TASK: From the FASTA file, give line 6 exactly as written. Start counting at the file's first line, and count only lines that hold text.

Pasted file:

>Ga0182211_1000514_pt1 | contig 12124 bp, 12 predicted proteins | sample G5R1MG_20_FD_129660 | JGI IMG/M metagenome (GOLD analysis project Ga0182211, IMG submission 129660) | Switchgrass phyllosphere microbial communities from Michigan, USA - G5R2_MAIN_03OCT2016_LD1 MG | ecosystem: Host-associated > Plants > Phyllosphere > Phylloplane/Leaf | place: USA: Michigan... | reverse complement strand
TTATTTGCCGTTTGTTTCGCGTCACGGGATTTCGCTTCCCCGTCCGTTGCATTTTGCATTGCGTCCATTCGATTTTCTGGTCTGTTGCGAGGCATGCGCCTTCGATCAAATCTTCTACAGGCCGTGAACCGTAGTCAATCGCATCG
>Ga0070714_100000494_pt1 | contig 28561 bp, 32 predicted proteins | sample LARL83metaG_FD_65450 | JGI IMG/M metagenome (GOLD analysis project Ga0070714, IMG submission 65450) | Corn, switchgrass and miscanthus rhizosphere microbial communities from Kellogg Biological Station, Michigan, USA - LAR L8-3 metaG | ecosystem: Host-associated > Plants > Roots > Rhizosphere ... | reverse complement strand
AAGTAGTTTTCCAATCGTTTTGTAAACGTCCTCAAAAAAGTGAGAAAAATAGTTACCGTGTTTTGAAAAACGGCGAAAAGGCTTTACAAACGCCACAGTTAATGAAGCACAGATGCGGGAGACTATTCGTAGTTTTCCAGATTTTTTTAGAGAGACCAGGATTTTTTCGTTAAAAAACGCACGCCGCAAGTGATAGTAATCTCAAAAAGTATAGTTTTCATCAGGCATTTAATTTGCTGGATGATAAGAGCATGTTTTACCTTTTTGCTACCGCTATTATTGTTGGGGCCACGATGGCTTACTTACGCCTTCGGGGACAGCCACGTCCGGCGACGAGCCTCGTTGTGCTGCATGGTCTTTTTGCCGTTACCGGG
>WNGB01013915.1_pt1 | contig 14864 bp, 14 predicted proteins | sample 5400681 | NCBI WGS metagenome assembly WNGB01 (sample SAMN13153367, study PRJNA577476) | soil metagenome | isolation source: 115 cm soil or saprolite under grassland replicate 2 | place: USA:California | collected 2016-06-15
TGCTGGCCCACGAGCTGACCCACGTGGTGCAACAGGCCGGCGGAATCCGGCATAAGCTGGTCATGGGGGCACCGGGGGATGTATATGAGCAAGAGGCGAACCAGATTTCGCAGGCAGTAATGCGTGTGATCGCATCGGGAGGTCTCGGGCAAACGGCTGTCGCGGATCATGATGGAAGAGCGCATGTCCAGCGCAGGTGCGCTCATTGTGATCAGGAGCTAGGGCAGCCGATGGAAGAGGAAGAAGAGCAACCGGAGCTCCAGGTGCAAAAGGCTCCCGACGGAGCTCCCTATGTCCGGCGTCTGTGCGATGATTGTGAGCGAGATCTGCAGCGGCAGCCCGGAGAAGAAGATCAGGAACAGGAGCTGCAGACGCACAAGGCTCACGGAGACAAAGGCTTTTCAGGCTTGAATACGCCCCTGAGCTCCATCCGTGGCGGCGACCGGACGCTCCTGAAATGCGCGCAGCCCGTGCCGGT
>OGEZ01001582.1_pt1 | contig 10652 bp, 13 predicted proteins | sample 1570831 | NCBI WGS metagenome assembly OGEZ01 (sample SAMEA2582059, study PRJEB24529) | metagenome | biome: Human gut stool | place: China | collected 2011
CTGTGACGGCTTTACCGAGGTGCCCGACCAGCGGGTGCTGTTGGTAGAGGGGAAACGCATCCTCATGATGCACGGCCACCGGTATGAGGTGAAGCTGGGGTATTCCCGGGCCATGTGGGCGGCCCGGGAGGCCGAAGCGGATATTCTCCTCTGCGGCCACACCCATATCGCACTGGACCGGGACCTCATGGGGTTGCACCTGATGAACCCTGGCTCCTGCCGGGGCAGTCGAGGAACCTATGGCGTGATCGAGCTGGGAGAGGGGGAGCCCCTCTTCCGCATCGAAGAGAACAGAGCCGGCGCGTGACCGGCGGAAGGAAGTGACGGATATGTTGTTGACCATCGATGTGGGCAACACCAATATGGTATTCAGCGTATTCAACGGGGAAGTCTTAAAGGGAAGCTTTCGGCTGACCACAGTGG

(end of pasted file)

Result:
TGCTGGCCCACGAGCTGACCCACGTGGTGCAACAGGCCGGCGGAATCCGGCATAAGCTGGTCATGGGGGCACCGGGGGATGTATATGAGCAAGAGGCGAACCAGATTTCGCAGGCAGTAATGCGTGTGATCGCATCGGGAGGTCTCGGGCAAACGGCTGTCGCGGATCATGATGGAAGAGCGCATGTCCAGCGCAGGTGCGCTCATTGTGATCAGGAGCTAGGGCAGCCGATGGAAGAGGAAGAAGAGCAACCGGAGCTCCAGGTGCAAAAGGCTCCCGACGGAGCTCCCTATGTCCGGCGTCTGTGCGATGATTGTGAGCGAGATCTGCAGCGGCAGCCCGGAGAAGAAGATCAGGAACAGGAGCTGCAGACGCACAAGGCTCACGGAGACAAAGGCTTTTCAGGCTTGAATACGCCCCTGAGCTCCATCCGTGGCGGCGACCGGACGCTCCTGAAATGCGCGCAGCCCGTGCCGGT